The investigator in this case is James Tabor, a professor of religious studies at the University of North Carolina-Charlotte. And his provocative new book, The Jesus Dynasty: The Hidden History of Jesus, His Royal Family, and the Birth of Christianity, takes the search for the historical Jesus to a bold--some would even say fanciful--new level. According to Tabor, Jesus, in partnership with his cousin John the Baptizer, saw himself as the founder not of a new religion but of a worldly royal dynasty. Fulfilling ancient prophecies, the dynasty, descended from King David, was destined to restore Israel and guide it through an apocalyptic upheaval culminating in the Kingdom of God on Earth. And all of this was to happen not in the distant or metaphorical future but in the very time in which they lived. Although their message was one of peaceful change, Jesus knew that he and John had aroused the suspicions of the native Herodian rulers of Palestine as well as their Roman overlords. To carry out his work, Tabor says, Jesus had established a provisional government with 12 tribal officials and named his brother James--not Peter, as traditional Christianity holds--as his successor. And indeed, according to Tabor, James later became the leader of the early Christian movement.
Hidden story. This alternative story of the birth of Christianity--including Jesus's quite worldly dynastic ambitions and the crucial role played by James and other members of Jesus's family--survives in the shadows of the New Testament, Tabor argues, but it was obscured in the version of Christianity that ultimately prevailed. Now, though, partly thanks to important archaeological finds, Tabor believes that this hidden story can be recovered. "Properly understood," he writes, "it changes everything we thought we knew about Jesus, his mission, and his message."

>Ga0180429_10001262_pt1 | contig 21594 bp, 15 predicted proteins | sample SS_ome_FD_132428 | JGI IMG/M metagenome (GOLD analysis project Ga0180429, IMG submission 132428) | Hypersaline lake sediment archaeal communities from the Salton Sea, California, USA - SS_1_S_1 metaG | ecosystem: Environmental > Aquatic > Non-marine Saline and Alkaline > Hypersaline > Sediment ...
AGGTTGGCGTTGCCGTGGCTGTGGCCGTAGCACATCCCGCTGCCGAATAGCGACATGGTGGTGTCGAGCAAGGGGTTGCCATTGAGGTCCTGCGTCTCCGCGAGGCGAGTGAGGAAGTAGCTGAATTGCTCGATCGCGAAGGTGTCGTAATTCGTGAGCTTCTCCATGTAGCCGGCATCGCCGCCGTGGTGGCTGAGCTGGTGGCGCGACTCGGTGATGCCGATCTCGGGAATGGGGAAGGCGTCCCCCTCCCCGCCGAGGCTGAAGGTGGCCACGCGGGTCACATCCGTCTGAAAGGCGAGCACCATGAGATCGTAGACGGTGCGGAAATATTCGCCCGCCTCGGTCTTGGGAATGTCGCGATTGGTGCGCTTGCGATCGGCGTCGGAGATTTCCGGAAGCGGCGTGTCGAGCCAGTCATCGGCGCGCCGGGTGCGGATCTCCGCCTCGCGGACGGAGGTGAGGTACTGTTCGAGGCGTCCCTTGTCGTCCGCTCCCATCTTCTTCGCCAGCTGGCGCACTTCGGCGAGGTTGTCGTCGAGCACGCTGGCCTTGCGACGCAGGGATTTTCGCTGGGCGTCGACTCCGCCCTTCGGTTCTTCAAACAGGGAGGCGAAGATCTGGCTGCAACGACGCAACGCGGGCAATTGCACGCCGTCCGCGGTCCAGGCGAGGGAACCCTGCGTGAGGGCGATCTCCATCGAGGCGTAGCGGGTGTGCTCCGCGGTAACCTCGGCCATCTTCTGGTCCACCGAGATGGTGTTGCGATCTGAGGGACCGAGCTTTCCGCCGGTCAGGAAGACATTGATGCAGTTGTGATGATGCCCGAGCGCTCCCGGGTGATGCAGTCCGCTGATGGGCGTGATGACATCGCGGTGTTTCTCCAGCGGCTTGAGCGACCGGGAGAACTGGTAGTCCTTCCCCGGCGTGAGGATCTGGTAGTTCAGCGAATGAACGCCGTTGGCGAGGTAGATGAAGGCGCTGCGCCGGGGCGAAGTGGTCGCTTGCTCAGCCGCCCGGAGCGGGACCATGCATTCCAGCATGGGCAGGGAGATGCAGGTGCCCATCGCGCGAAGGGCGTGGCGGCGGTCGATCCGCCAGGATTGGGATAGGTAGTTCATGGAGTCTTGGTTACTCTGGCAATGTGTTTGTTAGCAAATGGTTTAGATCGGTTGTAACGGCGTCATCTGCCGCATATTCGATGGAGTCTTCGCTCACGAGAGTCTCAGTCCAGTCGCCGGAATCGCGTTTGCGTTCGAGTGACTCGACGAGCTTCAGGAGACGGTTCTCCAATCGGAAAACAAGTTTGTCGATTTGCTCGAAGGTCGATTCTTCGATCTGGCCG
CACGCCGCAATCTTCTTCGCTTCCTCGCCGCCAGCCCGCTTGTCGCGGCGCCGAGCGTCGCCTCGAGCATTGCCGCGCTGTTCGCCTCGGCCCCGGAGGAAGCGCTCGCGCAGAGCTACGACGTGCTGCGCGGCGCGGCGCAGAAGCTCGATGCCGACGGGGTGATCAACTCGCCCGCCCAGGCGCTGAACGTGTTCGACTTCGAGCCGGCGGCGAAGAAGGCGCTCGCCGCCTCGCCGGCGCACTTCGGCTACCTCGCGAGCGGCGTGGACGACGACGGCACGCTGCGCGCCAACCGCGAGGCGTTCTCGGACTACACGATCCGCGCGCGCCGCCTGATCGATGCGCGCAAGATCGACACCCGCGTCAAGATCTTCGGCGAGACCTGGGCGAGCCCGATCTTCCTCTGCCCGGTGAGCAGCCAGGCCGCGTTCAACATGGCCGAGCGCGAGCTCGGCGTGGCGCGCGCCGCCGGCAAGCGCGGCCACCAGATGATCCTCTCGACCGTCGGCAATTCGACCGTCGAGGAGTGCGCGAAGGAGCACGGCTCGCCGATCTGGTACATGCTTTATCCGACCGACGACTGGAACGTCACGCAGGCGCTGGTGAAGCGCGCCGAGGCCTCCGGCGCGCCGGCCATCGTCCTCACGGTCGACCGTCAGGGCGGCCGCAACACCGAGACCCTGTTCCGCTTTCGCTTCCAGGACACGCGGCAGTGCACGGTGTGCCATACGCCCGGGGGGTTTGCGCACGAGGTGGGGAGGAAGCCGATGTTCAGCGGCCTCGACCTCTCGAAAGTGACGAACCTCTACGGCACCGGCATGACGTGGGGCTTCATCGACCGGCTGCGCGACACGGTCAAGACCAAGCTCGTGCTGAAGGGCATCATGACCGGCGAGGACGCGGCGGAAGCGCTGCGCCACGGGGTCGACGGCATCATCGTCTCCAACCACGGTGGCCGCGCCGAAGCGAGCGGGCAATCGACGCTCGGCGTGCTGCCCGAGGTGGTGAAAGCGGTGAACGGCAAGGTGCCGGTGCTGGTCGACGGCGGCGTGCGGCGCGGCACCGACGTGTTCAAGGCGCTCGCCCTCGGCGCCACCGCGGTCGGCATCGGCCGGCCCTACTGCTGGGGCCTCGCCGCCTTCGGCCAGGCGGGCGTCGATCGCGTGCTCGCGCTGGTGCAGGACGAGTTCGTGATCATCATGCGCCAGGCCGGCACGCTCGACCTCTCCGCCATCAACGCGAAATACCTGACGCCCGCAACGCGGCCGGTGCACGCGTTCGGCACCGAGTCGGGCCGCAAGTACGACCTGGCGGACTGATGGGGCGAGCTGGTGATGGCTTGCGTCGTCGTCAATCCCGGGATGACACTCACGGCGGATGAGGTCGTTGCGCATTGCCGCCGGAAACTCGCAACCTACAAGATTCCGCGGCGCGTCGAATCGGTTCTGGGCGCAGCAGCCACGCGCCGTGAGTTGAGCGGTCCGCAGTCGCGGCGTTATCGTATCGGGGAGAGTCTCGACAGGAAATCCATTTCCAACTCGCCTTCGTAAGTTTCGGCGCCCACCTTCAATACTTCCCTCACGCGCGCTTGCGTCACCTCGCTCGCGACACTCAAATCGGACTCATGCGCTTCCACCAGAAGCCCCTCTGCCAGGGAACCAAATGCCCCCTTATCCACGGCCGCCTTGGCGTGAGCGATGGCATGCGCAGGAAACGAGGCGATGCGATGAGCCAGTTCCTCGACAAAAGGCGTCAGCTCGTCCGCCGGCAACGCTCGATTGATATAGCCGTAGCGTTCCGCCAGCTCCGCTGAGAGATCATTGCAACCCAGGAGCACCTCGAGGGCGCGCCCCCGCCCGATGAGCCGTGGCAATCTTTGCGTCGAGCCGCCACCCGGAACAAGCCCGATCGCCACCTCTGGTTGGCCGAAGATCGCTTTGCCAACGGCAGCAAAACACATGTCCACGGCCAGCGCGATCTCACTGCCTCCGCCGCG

One thing that becomes obvious in reading this article is that the research that is being done about the historical Jesus is leading many scholars and lay readers to think creatively about Jesus and his life and purpose. Tabor is being very creative.
Tabor is certainly right to suggest that Jesus needs to be located firmly within the Jewish tradition. It was never Jesus' purpose to start a new "Christian" religion; he was a Jewish reformer. There is also no doubt that James had a role in the Jesus movement after Jesus death and his role was eclipsed in Christian tradition by Peter and Paul.
Tabor is weak, though on a number of historical facts. There is no historical evidence to support the notion that Jesus was really a cousin of John the Baptist. There are virtually no scholars of any stripe who believe that the New Testament book of James was really written by James, the brother of Jesus, as Tabor suggests. Tabor buys into the notion that Jesus was an eschatological prophet announcing the end of the current age and the beginning of a new one. As I mentioned yesterday, the scholars of the Jesus Seminar believe that by acknowledging the parables of Jesus as his genuine form of speech there is little support for calling him an eschatological prophet.Still, the article is a very good read and gives us another perspective on Jesus and the state of Jesus research.